If we as a society don’t get to grips with this, we are faced with a conflict (either we leave buildings inadequately insulated, as we have in the UK on occasion, and leave carbon emissions high, risking many lives in the long term, or we go for an approach which risks poorer fire safety standards, risking lives in the shorter term). I find it highly unreasonable to blame the EU for such an unresolved conflict (“compromise”), and it is hardly surprising that such hardline europhobes as Christopher Booker jump eagerly on this particular bandwagon!

  • I happen to agree with most of Alfred Motspur’s comments, although I think demonstrating outside rival parties’ conferences could sometimes have a role. Yes, of course they will turn the tables, but if we have the arguments, that could be good publicity!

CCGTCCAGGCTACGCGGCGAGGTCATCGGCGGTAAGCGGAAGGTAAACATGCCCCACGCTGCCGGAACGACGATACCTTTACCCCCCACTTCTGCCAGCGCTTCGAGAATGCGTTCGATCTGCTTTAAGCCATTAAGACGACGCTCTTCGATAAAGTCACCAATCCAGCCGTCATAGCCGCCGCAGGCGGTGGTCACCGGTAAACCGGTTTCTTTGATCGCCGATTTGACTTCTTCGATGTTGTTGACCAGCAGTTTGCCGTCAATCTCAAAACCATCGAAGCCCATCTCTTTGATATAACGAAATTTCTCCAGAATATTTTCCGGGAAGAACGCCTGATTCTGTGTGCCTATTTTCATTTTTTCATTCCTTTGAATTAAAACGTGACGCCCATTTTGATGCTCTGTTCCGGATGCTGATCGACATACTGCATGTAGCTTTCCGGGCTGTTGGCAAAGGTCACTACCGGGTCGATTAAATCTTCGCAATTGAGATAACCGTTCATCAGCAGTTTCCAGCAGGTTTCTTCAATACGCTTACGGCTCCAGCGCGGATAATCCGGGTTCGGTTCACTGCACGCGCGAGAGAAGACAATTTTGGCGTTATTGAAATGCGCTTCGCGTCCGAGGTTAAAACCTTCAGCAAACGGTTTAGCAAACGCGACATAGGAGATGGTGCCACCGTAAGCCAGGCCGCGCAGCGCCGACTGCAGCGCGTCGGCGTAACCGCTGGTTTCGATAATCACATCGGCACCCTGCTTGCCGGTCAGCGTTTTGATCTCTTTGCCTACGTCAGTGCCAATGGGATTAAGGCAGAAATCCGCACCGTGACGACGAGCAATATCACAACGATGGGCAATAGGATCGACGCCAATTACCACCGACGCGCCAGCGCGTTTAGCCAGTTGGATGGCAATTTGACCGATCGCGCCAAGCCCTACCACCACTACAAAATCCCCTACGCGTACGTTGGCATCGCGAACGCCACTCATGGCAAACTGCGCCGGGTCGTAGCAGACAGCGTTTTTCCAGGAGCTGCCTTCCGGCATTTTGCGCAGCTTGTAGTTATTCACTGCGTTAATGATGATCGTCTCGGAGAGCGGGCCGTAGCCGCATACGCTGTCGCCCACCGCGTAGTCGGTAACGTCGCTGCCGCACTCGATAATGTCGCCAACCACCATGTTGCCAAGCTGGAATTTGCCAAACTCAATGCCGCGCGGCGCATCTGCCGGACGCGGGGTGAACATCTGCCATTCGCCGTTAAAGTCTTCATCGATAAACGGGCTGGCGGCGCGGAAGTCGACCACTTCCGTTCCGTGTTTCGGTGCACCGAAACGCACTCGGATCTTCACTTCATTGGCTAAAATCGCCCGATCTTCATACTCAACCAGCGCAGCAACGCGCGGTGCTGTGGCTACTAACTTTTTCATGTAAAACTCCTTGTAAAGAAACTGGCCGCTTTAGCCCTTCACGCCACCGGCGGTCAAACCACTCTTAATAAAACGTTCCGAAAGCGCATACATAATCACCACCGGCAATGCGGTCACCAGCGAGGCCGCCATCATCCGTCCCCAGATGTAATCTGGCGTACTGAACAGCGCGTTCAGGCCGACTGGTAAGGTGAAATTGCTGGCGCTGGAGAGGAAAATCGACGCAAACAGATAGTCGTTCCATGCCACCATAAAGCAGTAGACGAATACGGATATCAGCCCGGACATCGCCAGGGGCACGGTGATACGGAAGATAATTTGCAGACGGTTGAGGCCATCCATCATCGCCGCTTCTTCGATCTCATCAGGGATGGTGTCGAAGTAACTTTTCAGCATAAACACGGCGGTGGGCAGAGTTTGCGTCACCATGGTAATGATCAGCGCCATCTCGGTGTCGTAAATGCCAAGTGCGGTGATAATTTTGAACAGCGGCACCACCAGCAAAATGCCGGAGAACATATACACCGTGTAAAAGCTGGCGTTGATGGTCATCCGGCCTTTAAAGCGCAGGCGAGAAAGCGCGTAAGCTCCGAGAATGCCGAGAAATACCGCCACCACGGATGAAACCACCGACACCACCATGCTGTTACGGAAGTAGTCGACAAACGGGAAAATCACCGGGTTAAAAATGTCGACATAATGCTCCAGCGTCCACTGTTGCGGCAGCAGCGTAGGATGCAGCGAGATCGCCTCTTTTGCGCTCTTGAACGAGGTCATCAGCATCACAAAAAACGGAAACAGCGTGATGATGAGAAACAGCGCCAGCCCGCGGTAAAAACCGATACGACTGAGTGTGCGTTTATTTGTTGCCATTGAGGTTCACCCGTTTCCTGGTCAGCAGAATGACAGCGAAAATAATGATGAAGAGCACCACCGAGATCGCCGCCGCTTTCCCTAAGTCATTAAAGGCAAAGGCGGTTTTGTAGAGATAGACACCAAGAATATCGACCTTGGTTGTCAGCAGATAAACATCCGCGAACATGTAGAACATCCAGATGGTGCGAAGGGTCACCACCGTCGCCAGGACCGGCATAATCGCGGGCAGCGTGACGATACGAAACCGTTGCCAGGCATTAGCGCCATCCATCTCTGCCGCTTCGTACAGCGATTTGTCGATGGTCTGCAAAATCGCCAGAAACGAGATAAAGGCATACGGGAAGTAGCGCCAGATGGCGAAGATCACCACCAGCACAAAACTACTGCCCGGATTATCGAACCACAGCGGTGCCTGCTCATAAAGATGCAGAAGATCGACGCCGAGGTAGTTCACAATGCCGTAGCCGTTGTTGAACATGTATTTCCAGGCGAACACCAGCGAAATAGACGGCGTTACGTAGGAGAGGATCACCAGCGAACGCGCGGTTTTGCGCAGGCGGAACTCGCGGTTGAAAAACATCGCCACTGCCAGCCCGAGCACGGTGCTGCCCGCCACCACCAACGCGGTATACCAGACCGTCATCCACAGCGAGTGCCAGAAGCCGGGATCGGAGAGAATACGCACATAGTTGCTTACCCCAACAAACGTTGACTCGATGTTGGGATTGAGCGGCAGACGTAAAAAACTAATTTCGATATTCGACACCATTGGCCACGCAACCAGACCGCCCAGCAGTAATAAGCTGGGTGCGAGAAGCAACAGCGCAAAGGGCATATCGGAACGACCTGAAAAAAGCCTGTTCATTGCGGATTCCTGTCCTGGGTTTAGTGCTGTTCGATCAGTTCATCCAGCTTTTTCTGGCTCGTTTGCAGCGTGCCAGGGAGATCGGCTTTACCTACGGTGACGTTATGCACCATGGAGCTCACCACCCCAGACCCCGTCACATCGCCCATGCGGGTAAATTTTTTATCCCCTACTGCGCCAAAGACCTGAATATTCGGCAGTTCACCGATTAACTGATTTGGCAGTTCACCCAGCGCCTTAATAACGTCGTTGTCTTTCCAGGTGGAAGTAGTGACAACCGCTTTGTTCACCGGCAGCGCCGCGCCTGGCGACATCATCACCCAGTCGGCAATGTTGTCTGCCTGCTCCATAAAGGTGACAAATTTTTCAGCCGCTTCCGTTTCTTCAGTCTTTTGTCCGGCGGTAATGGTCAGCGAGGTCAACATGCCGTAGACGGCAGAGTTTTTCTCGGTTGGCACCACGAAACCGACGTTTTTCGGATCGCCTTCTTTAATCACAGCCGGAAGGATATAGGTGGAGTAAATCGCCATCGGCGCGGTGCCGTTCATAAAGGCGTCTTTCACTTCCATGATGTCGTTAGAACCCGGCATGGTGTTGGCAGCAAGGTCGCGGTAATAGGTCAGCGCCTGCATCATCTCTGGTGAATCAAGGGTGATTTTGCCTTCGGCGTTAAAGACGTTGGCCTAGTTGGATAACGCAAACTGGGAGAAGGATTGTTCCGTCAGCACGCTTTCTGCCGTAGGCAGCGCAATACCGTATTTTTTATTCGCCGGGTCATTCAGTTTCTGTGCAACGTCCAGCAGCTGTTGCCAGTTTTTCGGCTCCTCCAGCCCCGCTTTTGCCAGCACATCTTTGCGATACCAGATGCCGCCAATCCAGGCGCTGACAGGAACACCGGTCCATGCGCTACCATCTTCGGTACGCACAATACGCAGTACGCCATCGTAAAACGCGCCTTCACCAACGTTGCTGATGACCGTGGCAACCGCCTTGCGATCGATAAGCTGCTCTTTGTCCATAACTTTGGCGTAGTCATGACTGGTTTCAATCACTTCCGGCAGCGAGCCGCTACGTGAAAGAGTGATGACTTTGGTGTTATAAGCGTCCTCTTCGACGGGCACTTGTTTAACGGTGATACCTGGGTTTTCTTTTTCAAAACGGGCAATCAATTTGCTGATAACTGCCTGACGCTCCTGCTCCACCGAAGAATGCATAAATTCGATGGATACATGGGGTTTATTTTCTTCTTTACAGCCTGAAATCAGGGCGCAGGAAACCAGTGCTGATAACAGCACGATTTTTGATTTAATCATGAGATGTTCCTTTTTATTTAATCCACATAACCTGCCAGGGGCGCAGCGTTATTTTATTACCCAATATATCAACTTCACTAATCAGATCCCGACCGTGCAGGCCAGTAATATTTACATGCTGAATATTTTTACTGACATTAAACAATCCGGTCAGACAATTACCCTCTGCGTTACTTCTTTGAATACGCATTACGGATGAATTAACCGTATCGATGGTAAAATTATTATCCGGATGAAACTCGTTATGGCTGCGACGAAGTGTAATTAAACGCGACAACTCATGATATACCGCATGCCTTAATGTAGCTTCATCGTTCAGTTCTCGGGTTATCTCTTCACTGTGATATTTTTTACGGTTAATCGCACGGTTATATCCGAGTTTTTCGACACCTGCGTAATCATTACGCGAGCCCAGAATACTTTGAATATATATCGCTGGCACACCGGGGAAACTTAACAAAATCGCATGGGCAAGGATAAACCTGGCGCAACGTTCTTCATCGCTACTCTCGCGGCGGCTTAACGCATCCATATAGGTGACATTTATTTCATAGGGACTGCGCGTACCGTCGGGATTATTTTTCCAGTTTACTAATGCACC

I cannot agree that anyone has “hi-jacked” the thread, David Becket. As I saw it, the lead article was the LDEG highlighting its “let’s do something, rather than just complaining about Brexit” strategy. My post was aimed at giving one or two examples of how we could widen the reasons for rejecting Brexit beyond the purely economic. It is arguable that the Remain Campaign last year was too focused on the economic (“Project Fear”), as was the previous “losing” TV debate between Clegg and Farage. I am warning that if Vince merely uses the same arguments – and his reminder to us all that he is an economist is not in my view a positive sign – he may well arrive at the same point. The use of a more multi-faceted approach may produce more positive attitude change.